This And That

Trip Start Sep 26, 2009
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Trip End Ongoing


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Flag of Ecuador  ,
Thursday, June 16, 2011

We went to the large market, the Feria Libre Monday June 13th.  As mentioned in my very first blog entry, in 2009 that is where Fred's old camera got pick-pocketed.  We're on to that place now and a little wiser - at least I hope.   There are plenty of mini restaurants in the food court to choose from.  Ecuadorians make excellent soups and juices.  At the Feria Libre they have juice and smoothie stands.  As I was trying to decide what juice I wanted, an American woman (along with her Ecuadorian assistant) suggested to me a delicious smoothie made with yogurt and some green stuff.  She gets enough to last her all week.  It costs us $3.00, but I was literally handed a pitcher and two glasses.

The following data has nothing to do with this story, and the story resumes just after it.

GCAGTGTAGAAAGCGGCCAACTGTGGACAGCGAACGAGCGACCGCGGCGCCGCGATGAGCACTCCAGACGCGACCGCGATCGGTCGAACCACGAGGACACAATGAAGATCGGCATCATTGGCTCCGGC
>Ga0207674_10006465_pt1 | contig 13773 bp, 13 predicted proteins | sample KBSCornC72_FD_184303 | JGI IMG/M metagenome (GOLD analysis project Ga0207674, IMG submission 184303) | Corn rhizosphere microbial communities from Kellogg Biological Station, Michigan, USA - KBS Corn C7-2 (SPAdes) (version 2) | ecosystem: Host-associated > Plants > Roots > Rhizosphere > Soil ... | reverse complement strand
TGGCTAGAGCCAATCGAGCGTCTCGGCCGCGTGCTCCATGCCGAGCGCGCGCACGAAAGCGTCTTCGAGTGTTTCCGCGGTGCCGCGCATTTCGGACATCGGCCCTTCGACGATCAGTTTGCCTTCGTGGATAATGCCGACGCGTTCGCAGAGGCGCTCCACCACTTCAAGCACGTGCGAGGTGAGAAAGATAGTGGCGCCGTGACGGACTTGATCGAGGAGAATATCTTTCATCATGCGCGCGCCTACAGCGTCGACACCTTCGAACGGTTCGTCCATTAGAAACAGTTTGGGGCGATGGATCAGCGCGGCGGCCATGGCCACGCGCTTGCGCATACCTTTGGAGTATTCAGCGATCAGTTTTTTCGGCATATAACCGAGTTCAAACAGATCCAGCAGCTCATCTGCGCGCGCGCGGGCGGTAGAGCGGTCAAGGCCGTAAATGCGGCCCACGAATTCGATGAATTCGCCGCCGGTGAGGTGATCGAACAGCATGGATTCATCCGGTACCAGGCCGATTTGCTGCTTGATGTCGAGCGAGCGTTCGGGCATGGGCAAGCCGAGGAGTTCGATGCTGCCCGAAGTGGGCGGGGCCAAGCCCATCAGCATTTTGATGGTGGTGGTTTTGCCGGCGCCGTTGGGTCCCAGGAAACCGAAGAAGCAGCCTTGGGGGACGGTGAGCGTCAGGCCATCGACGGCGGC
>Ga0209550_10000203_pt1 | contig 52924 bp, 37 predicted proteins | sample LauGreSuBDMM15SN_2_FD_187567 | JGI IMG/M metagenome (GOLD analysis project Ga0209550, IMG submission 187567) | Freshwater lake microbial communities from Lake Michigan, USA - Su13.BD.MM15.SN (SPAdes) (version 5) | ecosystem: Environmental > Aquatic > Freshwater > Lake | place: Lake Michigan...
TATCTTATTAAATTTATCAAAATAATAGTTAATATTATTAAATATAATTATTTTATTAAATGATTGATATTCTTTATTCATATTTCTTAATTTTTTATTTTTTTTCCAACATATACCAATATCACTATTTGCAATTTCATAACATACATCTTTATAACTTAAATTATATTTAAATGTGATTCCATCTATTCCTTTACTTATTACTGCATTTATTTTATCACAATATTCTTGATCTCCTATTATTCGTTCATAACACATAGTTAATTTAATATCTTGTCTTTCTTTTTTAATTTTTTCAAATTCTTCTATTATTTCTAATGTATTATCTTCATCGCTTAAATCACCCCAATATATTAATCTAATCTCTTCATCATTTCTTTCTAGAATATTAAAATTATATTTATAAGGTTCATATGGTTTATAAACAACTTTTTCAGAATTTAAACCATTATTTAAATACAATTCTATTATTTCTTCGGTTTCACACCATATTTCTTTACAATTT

The Feria Libre eating holes were pretty crowded so we went to this small place around the corner for lunch which costs a whopping $1.25 each.  We had the usual appetizer of Aji sauce and popcorn; a large bowl of beef, noodle, potato and cheese soup which was very good; and a glass of fresh juice. We thought that would be the whole lunch, but then she came out with a large plate each, which consisted of a small amount of beef in some delicious sauce; rice; a slice of avocado; and a large piece of plantain.  We could not eat it all.  --By no means, are these meals gourmet, as some get the impression that eating out no matter where they go will only cost them $2.00 -- not true.  These are traditional Ecuadorian lunches -- at eating holes (literally), in small, some quite tiny, restaurants (some quaint), or portable road-side stands.  The good restaurants, Tiestos, Cafe Eucalyptus, California Kitchen, etc., will run about $6.00 to $10.00 and higher.